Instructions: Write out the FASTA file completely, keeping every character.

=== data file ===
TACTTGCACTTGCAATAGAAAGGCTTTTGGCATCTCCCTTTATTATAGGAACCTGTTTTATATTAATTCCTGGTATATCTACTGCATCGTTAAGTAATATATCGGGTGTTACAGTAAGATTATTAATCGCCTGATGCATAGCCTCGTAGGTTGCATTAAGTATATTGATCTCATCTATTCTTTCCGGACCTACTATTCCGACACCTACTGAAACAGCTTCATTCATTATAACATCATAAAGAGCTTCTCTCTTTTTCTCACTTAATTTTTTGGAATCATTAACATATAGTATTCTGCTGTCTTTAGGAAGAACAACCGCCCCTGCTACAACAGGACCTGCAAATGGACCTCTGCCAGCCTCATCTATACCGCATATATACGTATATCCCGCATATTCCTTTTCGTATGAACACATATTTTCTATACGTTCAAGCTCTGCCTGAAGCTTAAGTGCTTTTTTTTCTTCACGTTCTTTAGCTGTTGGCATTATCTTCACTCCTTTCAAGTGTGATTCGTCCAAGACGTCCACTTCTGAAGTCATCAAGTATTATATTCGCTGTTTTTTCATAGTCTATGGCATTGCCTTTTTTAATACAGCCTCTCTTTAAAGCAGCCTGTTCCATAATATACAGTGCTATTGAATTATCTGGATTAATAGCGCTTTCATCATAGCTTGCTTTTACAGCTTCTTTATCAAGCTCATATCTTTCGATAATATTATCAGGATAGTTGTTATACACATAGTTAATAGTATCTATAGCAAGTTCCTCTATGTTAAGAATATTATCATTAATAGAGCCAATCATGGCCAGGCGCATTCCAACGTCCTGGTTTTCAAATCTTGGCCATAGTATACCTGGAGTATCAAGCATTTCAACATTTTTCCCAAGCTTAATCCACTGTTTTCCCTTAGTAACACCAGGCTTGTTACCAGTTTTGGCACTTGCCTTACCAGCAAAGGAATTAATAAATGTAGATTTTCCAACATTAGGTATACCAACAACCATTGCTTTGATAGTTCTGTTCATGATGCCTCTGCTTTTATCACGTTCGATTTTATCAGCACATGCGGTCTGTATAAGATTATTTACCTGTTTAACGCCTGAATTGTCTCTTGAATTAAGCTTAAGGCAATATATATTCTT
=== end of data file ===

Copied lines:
TACTTGCACTTGCAATAGAAAGGCTTTTGGCATCTCCCTTTATTATAGGAACCTGTTTTATATTAATTCCTGGTATATCTACTGCATCGTTAAGTAATATATCGGGTGTTACAGTAAGATTATTAATCGCCTGATGCATAGCCTCGTAGGTTGCATTAAGTATATTGATCTCATCTATTCTTTCCGGACCTACTATTCCGACACCTACTGAAACAGCTTCATTCATTATAACATCATAAAGAGCTTCTCTCTTTTTCTCACTTAATTTTTTGGAATCATTAACATATAGTATTCTGCTGTCTTTAGGAAGAACAACCGCCCCTGCTACAACAGGACCTGCAAATGGACCTCTGCCAGCCTCATCTATACCGCATATATACGTATATCCCGCATATTCCTTTTCGTATGAACACATATTTTCTATACGTTCAAGCTCTGCCTGAAGCTTAAGTGCTTTTTTTTCTTCACGTTCTTTAGCTGTTGGCATTATCTTCACTCCTTTCAAGTGTGATTCGTCCAAGACGTCCACTTCTGAAGTCATCAAGTATTATATTCGCTGTTTTTTCATAGTCTATGGCATTGCCTTTTTTAATACAGCCTCTCTTTAAAGCAGCCTGTTCCATAATATACAGTGCTATTGAATTATCTGGATTAATAGCGCTTTCATCATAGCTTGCTTTTACAGCTTCTTTATCAAGCTCATATCTTTCGATAATATTATCAGGATAGTTGTTATACACATAGTTAATAGTATCTATAGCAAGTTCCTCTATGTTAAGAATATTATCATTAATAGAGCCAATCATGGCCAGGCGCATTCCAACGTCCTGGTTTTCAAATCTTGGCCATAGTATACCTGGAGTATCAAGCATTTCAACATTTTTCCCAAGCTTAATCCACTGTTTTCCCTTAGTAACACCAGGCTTGTTACCAGTTTTGGCACTTGCCTTACCAGCAAAGGAATTAATAAATGTAGATTTTCCAACATTAGGTATACCAACAACCATTGCTTTGATAGTTCTGTTCATGATGCCTCTGCTTTTATCACGTTCGATTTTATCAGCACATGCGGTCTGTATAAGATTATTTACCTGTTTAACGCCTGAATTGTCTCTTGAATTAAGCTTAAGGCAATATATATTCTT